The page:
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Question to users that have their own webhosting (either physical servers or are resellers):

Are there any common security issues you have to deal with on your servers? Any suggestions about troublesome things that should be disabled? Any stupid security mistakes specific to webhosting that I should avoid? Any recent vulnerabilities that are affecting webhosts?

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3 Answers 3

The practice of giving user level access to anyone with a PayPal account or credit card is in and of itself insanity. I've been working in the hosting industry for the better part of the last six years and I still find it insane.

This is a list of what I do for most servers (shared or not) in no particular logical order:

  • I almost never use the distro supplied kernel. I keep our own kernel tree which stays in step with Linux mainline ... as far as grsecurity permits. Its not just a security measure, its also an optimization measure. You won't find stuff like parallel / usb / audio support in our kernels (as web servers don't need them). The kernels are built to utilize only the stuff on the board that we need.
  • 9/10 bad things are let in by buggy user scripts. Many customers know enough PHP to be dangerous. mod_security is one of my best friends, I pay for subscriptions to hardened rule sets and keep them updated almost weekly.
  • Auditing is critical, I also recommend using OSSEC or something similar.
  • All of my servers are attached to a maintenance LAN, which I am able to reach independently of the public network. When / if things do go bad and you find your server so busy sending junk packets all over the Internet, you'll appreciate having another way in. I also have IP KVM's installed on all servers, or IPMI depending on the hardware.
  • Lately, I have been using Xen as a management layer for shared servers. I create a single guest which has 99% of the system's memory. This allows me to do things like file system repairs / snapshots / etc rather painlessly. It can really help in recovery if things go wrong (and handy to hide the LAN from the shared server).
  • I maintain a very strict iptables based firewall that is especially strict when it comes to egress.
  • I am very careful about who can access the system compiler and linking tools.
  • I update system software religiously.
  • I make periodic scans to ensure people aren't unwittingly running old and vulnerable versions of popular applications such as Wordpress, PHPBB, etc.
  • I offer free installation of stuff that clients 'find on the Internet'. This really helps me to audit what's being hosted, while offering customers additional value. It also helps ensure that things are installed securely and correctly.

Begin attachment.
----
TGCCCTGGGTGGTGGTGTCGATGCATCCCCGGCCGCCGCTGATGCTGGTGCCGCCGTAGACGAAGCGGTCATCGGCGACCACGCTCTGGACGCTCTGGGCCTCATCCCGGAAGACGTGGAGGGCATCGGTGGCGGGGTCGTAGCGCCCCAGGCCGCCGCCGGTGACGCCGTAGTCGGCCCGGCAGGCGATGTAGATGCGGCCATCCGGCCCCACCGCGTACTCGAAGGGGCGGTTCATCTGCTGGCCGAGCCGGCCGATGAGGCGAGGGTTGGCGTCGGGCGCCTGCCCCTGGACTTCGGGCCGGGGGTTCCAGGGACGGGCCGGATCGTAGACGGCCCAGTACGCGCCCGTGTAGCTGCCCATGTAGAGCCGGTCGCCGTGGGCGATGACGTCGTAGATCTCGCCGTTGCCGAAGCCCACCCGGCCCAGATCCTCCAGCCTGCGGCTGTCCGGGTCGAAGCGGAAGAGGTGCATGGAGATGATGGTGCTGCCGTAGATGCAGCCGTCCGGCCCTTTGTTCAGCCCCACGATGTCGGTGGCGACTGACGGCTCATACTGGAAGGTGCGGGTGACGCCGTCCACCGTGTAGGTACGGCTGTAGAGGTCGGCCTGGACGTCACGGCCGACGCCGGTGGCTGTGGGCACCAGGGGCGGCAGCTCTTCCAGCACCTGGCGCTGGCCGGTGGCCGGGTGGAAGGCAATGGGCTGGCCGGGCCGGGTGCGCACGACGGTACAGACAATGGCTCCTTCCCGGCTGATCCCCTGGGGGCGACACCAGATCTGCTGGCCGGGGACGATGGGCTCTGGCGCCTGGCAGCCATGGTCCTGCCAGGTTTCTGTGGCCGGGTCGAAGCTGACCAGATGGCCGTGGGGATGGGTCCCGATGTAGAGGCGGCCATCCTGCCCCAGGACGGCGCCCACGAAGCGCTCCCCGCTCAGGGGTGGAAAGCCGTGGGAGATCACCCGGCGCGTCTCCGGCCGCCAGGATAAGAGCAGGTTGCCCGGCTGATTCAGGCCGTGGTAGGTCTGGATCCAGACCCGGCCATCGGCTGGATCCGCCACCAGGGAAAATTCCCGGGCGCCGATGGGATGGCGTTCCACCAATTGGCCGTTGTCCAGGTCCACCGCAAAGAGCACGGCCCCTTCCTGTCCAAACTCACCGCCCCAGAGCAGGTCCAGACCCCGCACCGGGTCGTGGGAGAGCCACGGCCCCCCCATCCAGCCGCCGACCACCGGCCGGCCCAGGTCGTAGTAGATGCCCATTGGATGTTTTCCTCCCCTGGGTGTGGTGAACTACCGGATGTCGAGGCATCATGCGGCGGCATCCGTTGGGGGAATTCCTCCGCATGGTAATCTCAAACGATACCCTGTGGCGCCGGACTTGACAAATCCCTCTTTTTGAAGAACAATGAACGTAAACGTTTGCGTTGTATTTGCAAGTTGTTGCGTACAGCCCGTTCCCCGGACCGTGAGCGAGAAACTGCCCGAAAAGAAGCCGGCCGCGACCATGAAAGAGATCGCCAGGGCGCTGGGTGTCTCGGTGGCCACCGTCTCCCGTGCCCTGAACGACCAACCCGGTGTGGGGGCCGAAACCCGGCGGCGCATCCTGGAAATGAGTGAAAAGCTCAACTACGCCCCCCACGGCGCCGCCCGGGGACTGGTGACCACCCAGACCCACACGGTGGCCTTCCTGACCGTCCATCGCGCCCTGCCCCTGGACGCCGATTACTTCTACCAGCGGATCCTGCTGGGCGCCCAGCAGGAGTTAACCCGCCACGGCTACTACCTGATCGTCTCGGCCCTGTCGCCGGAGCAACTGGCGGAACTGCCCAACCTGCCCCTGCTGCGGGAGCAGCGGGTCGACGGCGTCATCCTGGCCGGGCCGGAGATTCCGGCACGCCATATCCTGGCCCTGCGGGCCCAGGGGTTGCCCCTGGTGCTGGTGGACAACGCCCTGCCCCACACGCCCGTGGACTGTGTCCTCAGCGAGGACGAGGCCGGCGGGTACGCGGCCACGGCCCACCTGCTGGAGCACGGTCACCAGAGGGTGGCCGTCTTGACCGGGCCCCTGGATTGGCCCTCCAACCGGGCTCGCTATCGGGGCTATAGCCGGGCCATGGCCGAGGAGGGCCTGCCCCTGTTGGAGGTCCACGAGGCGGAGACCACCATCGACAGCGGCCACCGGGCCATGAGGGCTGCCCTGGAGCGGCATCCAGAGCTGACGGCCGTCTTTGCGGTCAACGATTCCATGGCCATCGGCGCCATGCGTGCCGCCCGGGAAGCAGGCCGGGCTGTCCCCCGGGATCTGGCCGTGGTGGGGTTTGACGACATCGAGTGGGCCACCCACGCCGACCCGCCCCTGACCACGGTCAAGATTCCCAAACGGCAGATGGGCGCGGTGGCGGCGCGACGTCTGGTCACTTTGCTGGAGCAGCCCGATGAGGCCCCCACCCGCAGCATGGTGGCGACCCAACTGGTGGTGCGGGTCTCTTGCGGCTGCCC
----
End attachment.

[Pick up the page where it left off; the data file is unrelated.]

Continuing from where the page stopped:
• Always, always, always harden PHP, make sure you use suexec for PHP as well. Nothing is worse than finding a bot in /tmp owned by 'nobody' :)

Finally, last but not least:

  • I actually read the system log files. So many hosts come running to see what went wrong only after an issue is noticed. Even when using tools like OSSEC, its important to be proactive.
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thanks, really great answer, upvoted :) –  Phil Oct 19 '09 at 0:54
    
No USB support? I take it you've never had to hook up a local console to these machines... –  rodjek Dec 7 '09 at 23:53

It looks like other people are going into lots of details, however the single biggest source of malicous activity has to be FTP.

Lock it down to certain IPs, disable it for accounts that don't need it. Even disable service unless it's requested.

I've had to deal with dozens of hacks after malicious code is uploaded into websites, either spamming the world or redirecting visitors with iframe injections. Rarely do they get root or shell access, instead they just cause a ton of manual housekeeping work of un-blacklisting servers and manually searching code.

The main source of the hack isn't the server itself, but infected end-user PCs which sniff FTP passwords and send them back to the mothership, to then be used later from a different machine to upload the code.

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very interesting, didn't thought about that –  Phil Oct 19 '09 at 0:54

I worked for a web hosting company for a while and it is a nightmare to keep all users secure. Specially on a shared environment. Private servers are way easier to keep track, since security issues are isolated only to that system.

Some things to keep in mind on a shared hosting:

  • A bug in one site can affect all others. So try to limit what each user can do and be restrictive on permissions. It includes ulimit, php limits, etc.
  • Monitor the system and individual sites. A tool like OSSEC can be very handy to deal with all the information.
  • The Linux kernel does not have a good track regarding local exploits. So make sure that it is always updated and use kernel security extensions (grsecurity, SELinux, etc).

For the private servers, you leave the security on your users hand, but make sure to install proper QOS, NIDS and anti-DOS tools on your network.

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